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Dance Theatre Of Harlem Brings Diversity And Talent To The Stage

Renata Pavam

The DanceTheatreof Harlem company performs in Charlotte this weekendat the Knight Theater. The 47-year-old dance institution is comprised of people of color from around the world.

WFAE’s Sarah Delia got a sneak peak of the show and spoke to two dancers who say they were drawn to this particular group because of its talent and history.

Dance Theatre of Harlem was founded in 1969 at the height of the Civil Rights movement. Its mission was and continues to be to bring the art of dance to children and adults of color. 

Now the dance company draws multicultural talent from around the world like Francis Lawrence who is of Indian and Irish-English decent and originally from Australia. 

He’s been with the company for four seasons. And the group’s diversity is what attracted him to it.

"In Australia I was the only colored person. I went through the Australian ballet school and in the company there was no one.  I didn’t have a lot of people of color in Australia to look up to. So it was really interesting when I came across this company to be like ‘oh there are people who look like me and do ballet!’" he said.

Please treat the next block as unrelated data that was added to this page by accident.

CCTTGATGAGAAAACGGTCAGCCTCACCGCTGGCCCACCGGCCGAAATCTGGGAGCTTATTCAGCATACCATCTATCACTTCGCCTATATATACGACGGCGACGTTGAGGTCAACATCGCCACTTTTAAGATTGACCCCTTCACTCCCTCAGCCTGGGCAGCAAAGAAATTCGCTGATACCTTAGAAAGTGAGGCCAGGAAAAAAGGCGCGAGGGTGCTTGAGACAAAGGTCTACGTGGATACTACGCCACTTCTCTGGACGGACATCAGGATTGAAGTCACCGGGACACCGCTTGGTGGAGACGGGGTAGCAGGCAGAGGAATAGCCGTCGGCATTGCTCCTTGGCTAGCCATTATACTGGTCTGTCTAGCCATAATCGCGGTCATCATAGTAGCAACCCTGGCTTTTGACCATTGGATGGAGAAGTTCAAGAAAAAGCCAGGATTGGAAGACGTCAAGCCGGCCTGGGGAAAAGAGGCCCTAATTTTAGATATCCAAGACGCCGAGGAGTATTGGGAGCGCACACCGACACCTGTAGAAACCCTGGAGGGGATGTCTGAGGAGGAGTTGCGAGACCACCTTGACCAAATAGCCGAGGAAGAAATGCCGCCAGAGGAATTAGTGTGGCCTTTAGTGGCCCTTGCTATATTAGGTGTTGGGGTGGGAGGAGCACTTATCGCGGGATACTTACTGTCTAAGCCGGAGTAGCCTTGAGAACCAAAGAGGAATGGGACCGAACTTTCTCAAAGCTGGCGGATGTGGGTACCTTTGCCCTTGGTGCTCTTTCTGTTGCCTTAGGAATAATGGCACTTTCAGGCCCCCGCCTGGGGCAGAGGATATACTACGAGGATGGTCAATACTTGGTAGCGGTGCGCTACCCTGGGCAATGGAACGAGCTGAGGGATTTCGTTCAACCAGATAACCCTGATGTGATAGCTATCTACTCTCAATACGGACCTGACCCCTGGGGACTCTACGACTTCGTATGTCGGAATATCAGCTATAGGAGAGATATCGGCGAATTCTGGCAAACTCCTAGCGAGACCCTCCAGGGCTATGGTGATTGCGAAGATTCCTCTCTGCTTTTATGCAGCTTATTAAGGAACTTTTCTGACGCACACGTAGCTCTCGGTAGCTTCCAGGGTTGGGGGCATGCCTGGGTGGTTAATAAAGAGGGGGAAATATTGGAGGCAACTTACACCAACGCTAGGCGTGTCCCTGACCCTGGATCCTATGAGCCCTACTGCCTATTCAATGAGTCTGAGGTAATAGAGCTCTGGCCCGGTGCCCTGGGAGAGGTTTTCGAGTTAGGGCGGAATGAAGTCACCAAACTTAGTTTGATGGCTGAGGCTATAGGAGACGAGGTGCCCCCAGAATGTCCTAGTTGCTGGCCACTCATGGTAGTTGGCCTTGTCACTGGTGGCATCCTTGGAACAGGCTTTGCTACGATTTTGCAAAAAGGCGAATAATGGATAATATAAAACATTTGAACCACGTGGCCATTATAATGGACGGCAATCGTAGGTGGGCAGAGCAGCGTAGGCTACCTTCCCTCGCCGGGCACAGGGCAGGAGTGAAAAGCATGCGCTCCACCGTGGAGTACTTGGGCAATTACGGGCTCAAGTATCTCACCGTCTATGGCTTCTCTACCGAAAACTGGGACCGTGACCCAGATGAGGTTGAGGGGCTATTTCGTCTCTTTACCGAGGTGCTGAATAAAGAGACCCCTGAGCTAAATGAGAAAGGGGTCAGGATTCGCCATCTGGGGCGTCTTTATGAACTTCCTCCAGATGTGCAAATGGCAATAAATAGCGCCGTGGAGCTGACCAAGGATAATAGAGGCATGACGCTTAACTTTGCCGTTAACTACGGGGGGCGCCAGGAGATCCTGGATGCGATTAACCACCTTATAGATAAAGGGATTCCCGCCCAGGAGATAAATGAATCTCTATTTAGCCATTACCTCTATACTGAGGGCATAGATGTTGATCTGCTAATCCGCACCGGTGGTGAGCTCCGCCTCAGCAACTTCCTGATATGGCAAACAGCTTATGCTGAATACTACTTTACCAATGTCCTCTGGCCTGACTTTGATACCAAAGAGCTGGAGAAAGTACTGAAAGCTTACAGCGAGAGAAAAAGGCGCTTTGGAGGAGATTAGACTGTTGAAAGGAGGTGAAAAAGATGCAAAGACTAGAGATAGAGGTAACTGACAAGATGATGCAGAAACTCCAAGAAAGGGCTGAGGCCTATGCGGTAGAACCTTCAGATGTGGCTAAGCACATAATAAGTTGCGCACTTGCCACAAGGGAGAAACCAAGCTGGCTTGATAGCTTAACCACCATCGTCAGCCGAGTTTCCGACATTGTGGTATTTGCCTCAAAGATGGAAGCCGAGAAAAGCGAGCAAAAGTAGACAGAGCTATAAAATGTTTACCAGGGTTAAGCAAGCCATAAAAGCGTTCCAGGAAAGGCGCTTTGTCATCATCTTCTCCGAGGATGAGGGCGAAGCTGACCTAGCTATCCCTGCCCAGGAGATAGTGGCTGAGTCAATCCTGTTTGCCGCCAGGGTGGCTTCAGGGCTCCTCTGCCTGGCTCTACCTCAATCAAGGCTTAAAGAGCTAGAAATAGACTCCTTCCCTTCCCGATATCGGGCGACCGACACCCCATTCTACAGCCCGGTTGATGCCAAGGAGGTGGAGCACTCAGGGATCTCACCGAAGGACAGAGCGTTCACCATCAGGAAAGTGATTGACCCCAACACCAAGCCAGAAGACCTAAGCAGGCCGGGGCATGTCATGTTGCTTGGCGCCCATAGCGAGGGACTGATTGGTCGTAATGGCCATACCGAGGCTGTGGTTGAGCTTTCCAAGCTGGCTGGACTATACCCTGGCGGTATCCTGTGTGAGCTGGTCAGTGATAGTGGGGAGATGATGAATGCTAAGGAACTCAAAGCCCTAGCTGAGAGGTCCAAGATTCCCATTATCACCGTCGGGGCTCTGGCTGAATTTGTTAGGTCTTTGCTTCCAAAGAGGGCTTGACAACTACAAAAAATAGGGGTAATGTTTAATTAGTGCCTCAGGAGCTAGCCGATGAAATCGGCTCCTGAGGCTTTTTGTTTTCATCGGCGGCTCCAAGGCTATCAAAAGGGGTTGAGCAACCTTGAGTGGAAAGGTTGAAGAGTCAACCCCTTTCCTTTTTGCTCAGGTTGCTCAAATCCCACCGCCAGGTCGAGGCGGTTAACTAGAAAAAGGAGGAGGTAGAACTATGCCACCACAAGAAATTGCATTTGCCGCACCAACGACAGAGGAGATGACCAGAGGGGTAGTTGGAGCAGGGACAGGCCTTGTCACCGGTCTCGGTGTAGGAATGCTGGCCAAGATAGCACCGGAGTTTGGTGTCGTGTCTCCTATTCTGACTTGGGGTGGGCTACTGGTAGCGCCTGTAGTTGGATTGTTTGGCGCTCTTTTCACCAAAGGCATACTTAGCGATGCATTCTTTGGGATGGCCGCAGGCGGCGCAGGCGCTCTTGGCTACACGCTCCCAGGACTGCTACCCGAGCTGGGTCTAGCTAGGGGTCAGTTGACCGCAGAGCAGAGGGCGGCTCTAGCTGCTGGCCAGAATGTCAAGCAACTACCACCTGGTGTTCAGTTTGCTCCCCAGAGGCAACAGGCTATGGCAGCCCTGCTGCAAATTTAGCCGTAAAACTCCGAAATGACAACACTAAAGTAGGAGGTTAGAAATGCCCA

And being a part of a diverse group has other rewards besides working with talented dancers. Like meeting a mother and daughter after a show who were uniquely moved by a performance.

"She said her daughter turned to her half way through the show and said “Mommy! All those girls look like me! I think I want to be a ballet dancer!” he recalls. 

There’s also diversity in the type of dance you’ll see at a Harlem Theatre of Dance Show: a blend of modern, contemporary, and classical moves paired with impressive psychical strength.

The group’s style makes dance more accessible for everyday people says 28-year-old Texan native Lindsey Croop. She's also been with the company for four seasons.

"It uses familiar music or the dance is emotional. It's not reserved. So I feel like it brings a lot more that everyone can relate to," she said.

Not that there’s anything wrong with traditional ballets like your Nutcrackers or Swan Lakes, but she says, there’s more out there.

"It’s the same as reading books. Reading the classics are wonderful and they are enriching but at the same there’s a lot of room for new things."

A blending of two worlds the company does quite well.

"Dance Theatre of Harlem: 40 Years of Firsts" is on view at the Gantt Center beginning January 24 till June 26th, 2016. The exhibit includes costumes, video, and set pieces from the company's 47-year history. 

Sarah Delia is a Senior Producer for Charlotte Talks with Mike Collins. Sarah joined the WFAE news team in 2014. An Edward R. Murrow Award-winning journalist, Sarah has lived and told stories from Maine, New York, Indiana, Alabama, Virginia and North Carolina. Sarah received her B.A. in English and Art history from James Madison University, where she began her broadcast career at college radio station WXJM. Sarah has interned and worked at NPR in Washington DC, interned and freelanced for WNYC, and attended the Salt Institute for Radio Documentary Studies.